Counsel for the petitioner Latheesh Sebastian contended that the prosecution could not find any evidence as to how the petitioner got the question papers and answers and hence, pleaded his innocence. He also contended that the custodial investigation of the petitioner unnecessary and thus filed an application for anticipatory bail under Section 438 of the Code of Criminal Procedure, 1973.

V. Sreeja, the learned public prosecutor opposed the application and contended that they could find the messages that were sent from the petitioner’s mobile to the accused’s 1 and 3. However, they could not find as to who supplied the question papers and the custodial investigation of the petitioner was necessary in order to find this.

High Court after observing the materials opined that the answers were supplied to the accused’s 1 and 3 from the mobile phones of the petitioner. Accused 5 who supplied the question papers were known only to the petitioner and custodial investigation was necessary to find this information. Thus, the Court further dismissed the application for anticipatory bail and directed the petitioner to surrender himself before the investigation officer for subsequent investigation.[Safeer. D v. State of Kerala, 2019 SCC OnLine Ker 2796, decided on 30-08-2019]

Case BriefsHigh Courts

Bombay High Court: S.S Shinde, J. dismissed a criminal application filed against the order of a Judicial Magistrate thereby issuing process against the applicant for an offence punishable under Section 138 (dishonour of cheque) of the Negotiable Instruments Act, 1881.

The complainant-respondent had alleged that he advanced a loan of Rs 30 lakhs to the applicant, for the repayment of which, the applicant had issued a cheque in his name. However, on presenting the cheque for encashment, it was returned unpaid due to insufficiency of funds. Pursuant thereto, after complying with codal formalities, the complainant filed a complaint against the applicant for the commission of an offence under Section 138 of NI Act. Consequently, the Magistrate issued a process. Aggrieved thereby, the applicant filed the present application under Section 438 CrPC.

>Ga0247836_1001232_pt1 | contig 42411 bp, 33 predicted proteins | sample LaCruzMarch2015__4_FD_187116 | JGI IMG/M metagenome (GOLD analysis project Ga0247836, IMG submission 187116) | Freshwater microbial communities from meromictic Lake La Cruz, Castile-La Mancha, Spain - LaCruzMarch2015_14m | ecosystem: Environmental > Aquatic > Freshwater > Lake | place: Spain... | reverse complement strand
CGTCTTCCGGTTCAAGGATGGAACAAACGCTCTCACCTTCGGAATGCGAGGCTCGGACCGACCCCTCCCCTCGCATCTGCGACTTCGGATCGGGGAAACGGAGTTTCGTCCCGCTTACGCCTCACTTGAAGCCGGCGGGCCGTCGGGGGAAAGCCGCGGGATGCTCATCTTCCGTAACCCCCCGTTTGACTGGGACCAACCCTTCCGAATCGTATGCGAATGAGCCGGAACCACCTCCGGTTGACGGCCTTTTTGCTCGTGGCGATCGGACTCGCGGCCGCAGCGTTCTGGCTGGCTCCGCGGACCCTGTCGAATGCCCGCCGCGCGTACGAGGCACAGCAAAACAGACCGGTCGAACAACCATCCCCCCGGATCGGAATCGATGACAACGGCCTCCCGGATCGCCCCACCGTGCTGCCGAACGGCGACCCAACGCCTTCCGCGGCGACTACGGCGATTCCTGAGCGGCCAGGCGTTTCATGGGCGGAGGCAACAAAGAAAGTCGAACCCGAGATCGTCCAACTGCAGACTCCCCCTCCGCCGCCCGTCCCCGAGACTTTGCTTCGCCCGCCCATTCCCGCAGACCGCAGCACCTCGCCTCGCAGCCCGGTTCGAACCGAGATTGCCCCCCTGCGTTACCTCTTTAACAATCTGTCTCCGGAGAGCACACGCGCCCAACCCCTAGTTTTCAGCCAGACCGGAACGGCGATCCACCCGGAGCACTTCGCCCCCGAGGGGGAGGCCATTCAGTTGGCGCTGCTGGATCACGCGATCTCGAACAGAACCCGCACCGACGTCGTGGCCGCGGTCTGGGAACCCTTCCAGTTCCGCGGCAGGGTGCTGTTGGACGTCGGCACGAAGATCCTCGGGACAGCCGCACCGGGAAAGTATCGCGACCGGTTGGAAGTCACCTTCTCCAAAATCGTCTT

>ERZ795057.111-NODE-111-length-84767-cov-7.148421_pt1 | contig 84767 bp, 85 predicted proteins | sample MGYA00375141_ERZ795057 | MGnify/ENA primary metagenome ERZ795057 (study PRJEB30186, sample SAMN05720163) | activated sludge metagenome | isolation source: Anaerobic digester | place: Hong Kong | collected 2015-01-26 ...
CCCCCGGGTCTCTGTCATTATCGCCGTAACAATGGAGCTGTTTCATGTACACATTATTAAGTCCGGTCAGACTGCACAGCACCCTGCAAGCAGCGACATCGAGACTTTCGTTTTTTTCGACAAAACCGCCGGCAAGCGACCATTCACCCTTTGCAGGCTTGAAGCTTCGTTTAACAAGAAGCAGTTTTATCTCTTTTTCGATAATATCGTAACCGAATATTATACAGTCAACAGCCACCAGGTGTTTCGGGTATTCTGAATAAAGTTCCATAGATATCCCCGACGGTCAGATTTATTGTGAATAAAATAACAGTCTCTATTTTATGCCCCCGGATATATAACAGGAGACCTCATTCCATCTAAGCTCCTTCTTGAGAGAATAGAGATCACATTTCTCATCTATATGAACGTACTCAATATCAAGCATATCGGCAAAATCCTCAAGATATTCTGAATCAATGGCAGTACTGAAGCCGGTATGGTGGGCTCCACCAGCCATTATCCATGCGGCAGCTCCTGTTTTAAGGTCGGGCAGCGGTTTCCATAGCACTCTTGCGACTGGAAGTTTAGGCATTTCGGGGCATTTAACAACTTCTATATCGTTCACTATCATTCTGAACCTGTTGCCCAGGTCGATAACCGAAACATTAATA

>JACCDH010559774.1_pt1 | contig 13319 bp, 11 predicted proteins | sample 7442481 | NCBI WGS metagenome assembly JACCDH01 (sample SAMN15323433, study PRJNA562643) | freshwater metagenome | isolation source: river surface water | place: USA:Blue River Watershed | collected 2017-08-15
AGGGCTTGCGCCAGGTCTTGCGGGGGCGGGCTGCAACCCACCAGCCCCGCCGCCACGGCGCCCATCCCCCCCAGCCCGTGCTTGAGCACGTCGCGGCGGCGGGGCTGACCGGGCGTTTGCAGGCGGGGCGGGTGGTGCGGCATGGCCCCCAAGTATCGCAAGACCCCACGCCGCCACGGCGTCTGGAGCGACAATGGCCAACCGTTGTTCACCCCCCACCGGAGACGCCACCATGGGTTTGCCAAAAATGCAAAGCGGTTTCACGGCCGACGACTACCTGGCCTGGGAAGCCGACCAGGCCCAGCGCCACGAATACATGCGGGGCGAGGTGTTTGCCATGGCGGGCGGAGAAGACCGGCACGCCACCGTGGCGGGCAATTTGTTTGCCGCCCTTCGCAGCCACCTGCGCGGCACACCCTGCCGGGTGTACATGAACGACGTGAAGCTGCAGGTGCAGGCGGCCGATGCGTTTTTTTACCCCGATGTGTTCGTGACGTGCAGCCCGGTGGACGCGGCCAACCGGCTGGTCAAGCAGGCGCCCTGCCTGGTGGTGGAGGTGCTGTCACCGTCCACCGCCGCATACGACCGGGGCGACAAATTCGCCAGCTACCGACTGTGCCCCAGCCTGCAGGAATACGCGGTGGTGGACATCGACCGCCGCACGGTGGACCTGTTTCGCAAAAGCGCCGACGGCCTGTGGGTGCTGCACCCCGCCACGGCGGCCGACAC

The applicant, represented by S.V. Marwadi, Advocate, inter alia, contended that the complaint was filed after the statutory period of limitation has ended. Per contra, S.V. Marwadi, Advocate representing the complainant contended otherwise and supported the impugned order.

The High Court was of the view that to find out whether the complaint filed by the complainant was within the period of limitation or otherwise, appreciation of documents was necessary. Prima Facie, it appeared that the complaint was within limitation, and therefore it could not be concluded at the threshold that the complaint was not maintainable. Similarly, it was held that the other contentions made on behalf of the applicant also required to be appreciated at the trial. In such view of the matter, the Court held that the present application was liable to be dismissed. Orders were made accordingly. [Amit Digvijay Singh v. Gokuldas Jagannath Bhutada, 2019 SCC OnLine Bom 1350, decided on 19-07-2019]

Legislation UpdatesNotifications

Allahabad High Court issued a notice requesting learned counsels to refer to the Code of Criminal Procedure (Uttar Pradesh Amendment) Act 2018 (UP Act 04/2019) U.P. Government Notification no. 1058(2)/LXIX-V-1-19-1(KA)-20-2018 dated 06-06-2019 for grant of Anticipatory Bail under Section 438 CrPC to person apprehending arrest.

Following is the direction of the High Court in regard to the filing of an application for Anticipatory Bail:

(1) The application must bear Court fee of Rs. 5/- as prescribed for application.